Call the National Human Trafficking Hotline at 1-888-3737-888, the National Human Trafficking Hotline is available to answer calls free from anywhere in the country, 24 hours a day, 7 days a week, every day of the year.
In an emergency, please call 911
Human Trafficking Awareness
Every year, millions of women, children and men are bought and sold in countries around the world, including the United States, and human trafficking generates around 150 billion dollars of profit per year. Human trafficking is an international crisis.
Awareness can bring the darkness of human trafficking out into the light for all to see. The human trafficking crisis cannot be eliminated without people individually taking action to slow the growth of the trafficking industry. One person’s actions can make a significant difference in the fight against human trafficking. In the next topic, you will see exactly how you, as just one person, can contribute to stopping the trafficking of human beings for profit.
Human trafficking is happening right in our communities. Knowing human trafficking indicators and recognizing red flags in a situation are key steps in identifying more victims, helping victims find assistance, and preventing others from being victimized. Just by understanding the signs, you could potentially save someone from victimization. In the next section you will continue the journey by visiting some common places used to traffic victims and learning how to spot red flags.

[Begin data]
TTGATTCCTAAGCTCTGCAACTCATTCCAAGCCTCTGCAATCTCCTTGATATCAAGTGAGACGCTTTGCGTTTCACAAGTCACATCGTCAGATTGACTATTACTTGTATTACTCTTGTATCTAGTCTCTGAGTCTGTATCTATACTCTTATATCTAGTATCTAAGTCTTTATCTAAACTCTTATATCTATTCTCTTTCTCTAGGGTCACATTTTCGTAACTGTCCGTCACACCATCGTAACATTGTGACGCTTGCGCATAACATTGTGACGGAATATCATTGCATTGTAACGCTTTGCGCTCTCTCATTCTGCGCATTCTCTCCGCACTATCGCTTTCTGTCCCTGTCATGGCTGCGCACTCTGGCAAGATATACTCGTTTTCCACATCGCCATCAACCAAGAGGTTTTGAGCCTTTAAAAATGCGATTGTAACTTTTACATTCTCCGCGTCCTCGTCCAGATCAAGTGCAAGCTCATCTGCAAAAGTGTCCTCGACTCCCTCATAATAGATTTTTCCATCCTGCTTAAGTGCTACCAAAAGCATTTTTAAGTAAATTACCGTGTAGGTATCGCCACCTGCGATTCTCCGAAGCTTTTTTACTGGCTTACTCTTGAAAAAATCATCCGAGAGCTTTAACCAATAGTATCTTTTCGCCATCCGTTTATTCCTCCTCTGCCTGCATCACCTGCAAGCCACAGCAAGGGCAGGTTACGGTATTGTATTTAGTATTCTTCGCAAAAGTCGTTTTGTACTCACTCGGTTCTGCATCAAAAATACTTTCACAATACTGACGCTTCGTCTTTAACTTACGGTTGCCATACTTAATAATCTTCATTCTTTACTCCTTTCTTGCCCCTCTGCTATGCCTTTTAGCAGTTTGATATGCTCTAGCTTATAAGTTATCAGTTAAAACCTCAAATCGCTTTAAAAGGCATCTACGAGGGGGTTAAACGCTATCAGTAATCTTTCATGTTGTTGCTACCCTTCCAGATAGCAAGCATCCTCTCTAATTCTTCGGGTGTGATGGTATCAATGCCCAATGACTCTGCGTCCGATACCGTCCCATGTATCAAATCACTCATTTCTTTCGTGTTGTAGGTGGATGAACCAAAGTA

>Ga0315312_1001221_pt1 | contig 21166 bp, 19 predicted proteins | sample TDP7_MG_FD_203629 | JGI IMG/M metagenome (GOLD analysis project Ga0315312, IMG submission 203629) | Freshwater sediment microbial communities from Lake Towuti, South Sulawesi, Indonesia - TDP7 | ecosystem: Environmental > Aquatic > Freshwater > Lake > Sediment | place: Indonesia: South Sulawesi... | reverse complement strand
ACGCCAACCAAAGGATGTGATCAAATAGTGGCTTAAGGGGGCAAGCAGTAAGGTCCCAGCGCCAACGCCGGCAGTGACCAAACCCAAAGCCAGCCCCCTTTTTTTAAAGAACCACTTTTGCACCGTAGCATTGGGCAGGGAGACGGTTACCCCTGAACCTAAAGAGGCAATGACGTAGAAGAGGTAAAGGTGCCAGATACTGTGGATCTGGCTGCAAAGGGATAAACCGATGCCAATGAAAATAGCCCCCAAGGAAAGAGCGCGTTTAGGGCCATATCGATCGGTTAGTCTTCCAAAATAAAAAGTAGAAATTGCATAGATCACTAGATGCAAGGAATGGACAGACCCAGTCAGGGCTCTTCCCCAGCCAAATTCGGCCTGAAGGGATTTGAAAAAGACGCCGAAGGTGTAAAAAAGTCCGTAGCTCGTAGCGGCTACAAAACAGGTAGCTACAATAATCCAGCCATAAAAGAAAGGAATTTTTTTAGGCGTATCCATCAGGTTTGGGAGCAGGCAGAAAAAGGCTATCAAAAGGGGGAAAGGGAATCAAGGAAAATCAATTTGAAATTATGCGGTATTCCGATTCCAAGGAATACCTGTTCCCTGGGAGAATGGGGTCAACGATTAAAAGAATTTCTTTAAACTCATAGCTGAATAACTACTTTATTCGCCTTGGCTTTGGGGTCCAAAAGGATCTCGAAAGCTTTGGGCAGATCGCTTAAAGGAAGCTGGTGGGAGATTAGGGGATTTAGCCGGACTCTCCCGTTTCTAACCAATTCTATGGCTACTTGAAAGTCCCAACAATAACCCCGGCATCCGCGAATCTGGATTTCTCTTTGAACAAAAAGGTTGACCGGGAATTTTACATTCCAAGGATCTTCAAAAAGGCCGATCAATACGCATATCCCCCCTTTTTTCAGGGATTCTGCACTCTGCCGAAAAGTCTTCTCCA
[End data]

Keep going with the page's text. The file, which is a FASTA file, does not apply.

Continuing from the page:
How can I help fight Human Trafficking?
Anyone can join the fight against human trafficking. You got a head start by taking this awareness training and learning the indicators of human trafficking so you can help identify a potential trafficking victim. The following are some other small but effective ways you can help:
Be a conscientious and informed consumer. Discover your slavery footprint, ask who picked your tomatoes or made your clothes, or check out the Department of Labor’s List of Goods Produced by Child Labor or Forced Labor. Encourage companies to take steps to investigate and prevent human trafficking in their supply chains and publish the information, including supplier or factory lists, for consumer awareness.
Volunteer and support anti-trafficking efforts in your community.
Meet with and/or write to your local, state, and federal government representatives to let them know you care about combating human trafficking, and ask what they are doing to address it.
Organize a fundraiser and donate the proceeds to an anti-trafficking organization.
Encourage your local schools to partner with students and include modern slavery in their curricula. As a parent, educator, or school administrator, be aware of how traffickers target school-aged children.
Work with a local religious community or congregation to help stop trafficking by supporting a victim service provider or spreading awareness of human trafficking.